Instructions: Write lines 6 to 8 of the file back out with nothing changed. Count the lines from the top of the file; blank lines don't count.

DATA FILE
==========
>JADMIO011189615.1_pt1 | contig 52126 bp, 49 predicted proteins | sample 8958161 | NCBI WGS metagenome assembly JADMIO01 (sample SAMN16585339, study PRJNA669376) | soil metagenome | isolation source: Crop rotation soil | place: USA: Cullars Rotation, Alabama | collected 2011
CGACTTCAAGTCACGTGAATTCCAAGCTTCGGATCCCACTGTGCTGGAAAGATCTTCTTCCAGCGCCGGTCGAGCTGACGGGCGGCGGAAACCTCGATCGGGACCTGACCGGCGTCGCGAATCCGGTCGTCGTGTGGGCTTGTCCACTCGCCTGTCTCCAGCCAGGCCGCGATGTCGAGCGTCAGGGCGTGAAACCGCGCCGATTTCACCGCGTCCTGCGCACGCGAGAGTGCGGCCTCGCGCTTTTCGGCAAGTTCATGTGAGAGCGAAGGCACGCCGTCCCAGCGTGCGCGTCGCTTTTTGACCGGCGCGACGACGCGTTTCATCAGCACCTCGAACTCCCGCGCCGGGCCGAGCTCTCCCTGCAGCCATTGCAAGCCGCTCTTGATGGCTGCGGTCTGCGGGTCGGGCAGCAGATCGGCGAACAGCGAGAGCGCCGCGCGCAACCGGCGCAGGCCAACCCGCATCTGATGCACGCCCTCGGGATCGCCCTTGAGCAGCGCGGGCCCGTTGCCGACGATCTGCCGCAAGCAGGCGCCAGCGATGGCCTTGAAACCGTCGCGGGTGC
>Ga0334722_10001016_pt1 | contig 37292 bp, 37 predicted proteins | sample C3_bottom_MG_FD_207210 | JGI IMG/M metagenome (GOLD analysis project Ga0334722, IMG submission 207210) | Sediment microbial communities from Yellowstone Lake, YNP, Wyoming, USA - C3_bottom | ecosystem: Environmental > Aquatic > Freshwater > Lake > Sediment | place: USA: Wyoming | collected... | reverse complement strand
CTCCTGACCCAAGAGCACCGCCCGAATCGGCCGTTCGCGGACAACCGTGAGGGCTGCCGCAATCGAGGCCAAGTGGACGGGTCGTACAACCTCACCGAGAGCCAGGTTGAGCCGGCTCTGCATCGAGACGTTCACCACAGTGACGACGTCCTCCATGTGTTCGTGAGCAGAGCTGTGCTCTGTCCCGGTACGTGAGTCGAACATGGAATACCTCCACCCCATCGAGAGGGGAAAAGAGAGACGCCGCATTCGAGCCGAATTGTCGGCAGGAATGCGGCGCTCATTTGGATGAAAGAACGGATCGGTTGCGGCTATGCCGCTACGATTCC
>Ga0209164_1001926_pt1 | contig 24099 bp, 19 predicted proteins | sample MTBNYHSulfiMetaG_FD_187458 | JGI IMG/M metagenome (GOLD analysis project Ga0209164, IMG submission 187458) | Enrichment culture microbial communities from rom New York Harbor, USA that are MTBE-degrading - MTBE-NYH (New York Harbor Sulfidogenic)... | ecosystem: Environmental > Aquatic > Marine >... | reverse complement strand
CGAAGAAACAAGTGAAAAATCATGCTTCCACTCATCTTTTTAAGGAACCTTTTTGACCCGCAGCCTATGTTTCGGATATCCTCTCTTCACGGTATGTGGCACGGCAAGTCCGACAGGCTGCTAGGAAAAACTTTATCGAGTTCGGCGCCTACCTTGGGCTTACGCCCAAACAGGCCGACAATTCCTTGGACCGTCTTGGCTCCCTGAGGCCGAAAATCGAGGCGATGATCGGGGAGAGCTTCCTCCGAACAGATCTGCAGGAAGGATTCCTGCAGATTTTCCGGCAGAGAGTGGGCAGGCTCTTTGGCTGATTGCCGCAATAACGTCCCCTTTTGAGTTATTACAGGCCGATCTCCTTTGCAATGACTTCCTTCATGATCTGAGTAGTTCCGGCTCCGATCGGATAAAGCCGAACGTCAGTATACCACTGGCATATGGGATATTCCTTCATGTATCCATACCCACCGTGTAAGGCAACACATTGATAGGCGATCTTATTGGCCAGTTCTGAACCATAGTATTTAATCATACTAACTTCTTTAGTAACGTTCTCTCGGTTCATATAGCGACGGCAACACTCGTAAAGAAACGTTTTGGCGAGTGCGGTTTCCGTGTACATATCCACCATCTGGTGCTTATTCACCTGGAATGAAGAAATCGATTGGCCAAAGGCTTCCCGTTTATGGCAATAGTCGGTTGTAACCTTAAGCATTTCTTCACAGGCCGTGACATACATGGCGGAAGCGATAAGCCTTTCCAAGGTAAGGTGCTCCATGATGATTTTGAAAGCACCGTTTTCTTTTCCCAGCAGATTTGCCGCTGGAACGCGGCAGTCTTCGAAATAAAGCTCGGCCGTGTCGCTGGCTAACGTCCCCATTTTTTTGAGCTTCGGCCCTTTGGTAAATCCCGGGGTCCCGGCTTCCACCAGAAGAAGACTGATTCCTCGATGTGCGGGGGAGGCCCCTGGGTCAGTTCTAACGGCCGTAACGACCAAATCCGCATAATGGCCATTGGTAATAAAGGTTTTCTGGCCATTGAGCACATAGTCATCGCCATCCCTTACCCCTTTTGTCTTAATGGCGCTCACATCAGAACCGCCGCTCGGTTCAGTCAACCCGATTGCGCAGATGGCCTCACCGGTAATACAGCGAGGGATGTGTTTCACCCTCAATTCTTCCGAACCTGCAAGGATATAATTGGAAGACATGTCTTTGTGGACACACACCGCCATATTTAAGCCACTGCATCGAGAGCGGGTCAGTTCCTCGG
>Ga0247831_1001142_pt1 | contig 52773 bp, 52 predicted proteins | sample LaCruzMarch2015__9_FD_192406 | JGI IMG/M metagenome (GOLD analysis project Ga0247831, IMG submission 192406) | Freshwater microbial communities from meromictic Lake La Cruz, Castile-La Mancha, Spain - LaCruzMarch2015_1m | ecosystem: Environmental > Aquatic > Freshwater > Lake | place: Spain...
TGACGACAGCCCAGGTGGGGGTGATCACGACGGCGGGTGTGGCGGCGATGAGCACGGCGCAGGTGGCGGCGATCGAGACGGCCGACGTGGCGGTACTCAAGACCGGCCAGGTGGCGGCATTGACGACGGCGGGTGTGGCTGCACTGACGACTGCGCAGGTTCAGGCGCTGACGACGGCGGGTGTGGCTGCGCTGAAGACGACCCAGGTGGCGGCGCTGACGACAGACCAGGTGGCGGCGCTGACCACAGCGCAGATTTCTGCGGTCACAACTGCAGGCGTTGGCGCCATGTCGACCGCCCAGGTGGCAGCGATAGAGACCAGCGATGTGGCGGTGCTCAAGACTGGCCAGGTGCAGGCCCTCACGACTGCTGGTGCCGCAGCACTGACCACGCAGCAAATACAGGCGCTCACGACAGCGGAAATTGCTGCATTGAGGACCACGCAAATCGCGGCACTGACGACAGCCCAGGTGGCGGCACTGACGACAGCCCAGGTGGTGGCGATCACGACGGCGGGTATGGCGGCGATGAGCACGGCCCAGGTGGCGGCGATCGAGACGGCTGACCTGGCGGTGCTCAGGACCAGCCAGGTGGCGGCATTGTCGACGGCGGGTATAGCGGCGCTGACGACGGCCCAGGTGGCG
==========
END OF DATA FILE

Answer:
CGAAGAAACAAGTGAAAAATCATGCTTCCACTCATCTTTTTAAGGAACCTTTTTGACCCGCAGCCTATGTTTCGGATATCCTCTCTTCACGGTATGTGGCACGGCAAGTCCGACAGGCTGCTAGGAAAAACTTTATCGAGTTCGGCGCCTACCTTGGGCTTACGCCCAAACAGGCCGACAATTCCTTGGACCGTCTTGGCTCCCTGAGGCCGAAAATCGAGGCGATGATCGGGGAGAGCTTCCTCCGAACAGATCTGCAGGAAGGATTCCTGCAGATTTTCCGGCAGAGAGTGGGCAGGCTCTTTGGCTGATTGCCGCAATAACGTCCCCTTTTGAGTTATTACAGGCCGATCTCCTTTGCAATGACTTCCTTCATGATCTGAGTAGTTCCGGCTCCGATCGGATAAAGCCGAACGTCAGTATACCACTGGCATATGGGATATTCCTTCATGTATCCATACCCACCGTGTAAGGCAACACATTGATAGGCGATCTTATTGGCCAGTTCTGAACCATAGTATTTAATCATACTAACTTCTTTAGTAACGTTCTCTCGGTTCATATAGCGACGGCAACACTCGTAAAGAAACGTTTTGGCGAGTGCGGTTTCCGTGTACATATCCACCATCTGGTGCTTATTCACCTGGAATGAAGAAATCGATTGGCCAAAGGCTTCCCGTTTATGGCAATAGTCGGTTGTAACCTTAAGCATTTCTTCACAGGCCGTGACATACATGGCGGAAGCGATAAGCCTTTCCAAGGTAAGGTGCTCCATGATGATTTTGAAAGCACCGTTTTCTTTTCCCAGCAGATTTGCCGCTGGAACGCGGCAGTCTTCGAAATAAAGCTCGGCCGTGTCGCTGGCTAACGTCCCCATTTTTTTGAGCTTCGGCCCTTTGGTAAATCCCGGGGTCCCGGCTTCCACCAGAAGAAGACTGATTCCTCGATGTGCGGGGGAGGCCCCTGGGTCAGTTCTAACGGCCGTAACGACCAAATCCGCATAATGGCCATTGGTAATAAAGGTTTTCTGGCCATTGAGCACATAGTCATCGCCATCCCTTACCCCTTTTGTCTTAATGGCGCTCACATCAGAACCGCCGCTCGGTTCAGTCAACCCGATTGCGCAGATGGCCTCACCGGTAATACAGCGAGGGATGTGTTTCACCCTCAATTCTTCCGAACCTGCAAGGATATAATTGGAAGACATGTCTTTGTGGACACACACCGCCATATTTAAGCCACTGCATCGAGAGCGGGTCAGTTCCTCGG
>Ga0247831_1001142_pt1 | contig 52773 bp, 52 predicted proteins | sample LaCruzMarch2015__9_FD_192406 | JGI IMG/M metagenome (GOLD analysis project Ga0247831, IMG submission 192406) | Freshwater microbial communities from meromictic Lake La Cruz, Castile-La Mancha, Spain - LaCruzMarch2015_1m | ecosystem: Environmental > Aquatic > Freshwater > Lake | place: Spain...
TGACGACAGCCCAGGTGGGGGTGATCACGACGGCGGGTGTGGCGGCGATGAGCACGGCGCAGGTGGCGGCGATCGAGACGGCCGACGTGGCGGTACTCAAGACCGGCCAGGTGGCGGCATTGACGACGGCGGGTGTGGCTGCACTGACGACTGCGCAGGTTCAGGCGCTGACGACGGCGGGTGTGGCTGCGCTGAAGACGACCCAGGTGGCGGCGCTGACGACAGACCAGGTGGCGGCGCTGACCACAGCGCAGATTTCTGCGGTCACAACTGCAGGCGTTGGCGCCATGTCGACCGCCCAGGTGGCAGCGATAGAGACCAGCGATGTGGCGGTGCTCAAGACTGGCCAGGTGCAGGCCCTCACGACTGCTGGTGCCGCAGCACTGACCACGCAGCAAATACAGGCGCTCACGACAGCGGAAATTGCTGCATTGAGGACCACGCAAATCGCGGCACTGACGACAGCCCAGGTGGCGGCACTGACGACAGCCCAGGTGGTGGCGATCACGACGGCGGGTATGGCGGCGATGAGCACGGCCCAGGTGGCGGCGATCGAGACGGCTGACCTGGCGGTGCTCAGGACCAGCCAGGTGGCGGCATTGTCGACGGCGGGTATAGCGGCGCTGACGACGGCCCAGGTGGCG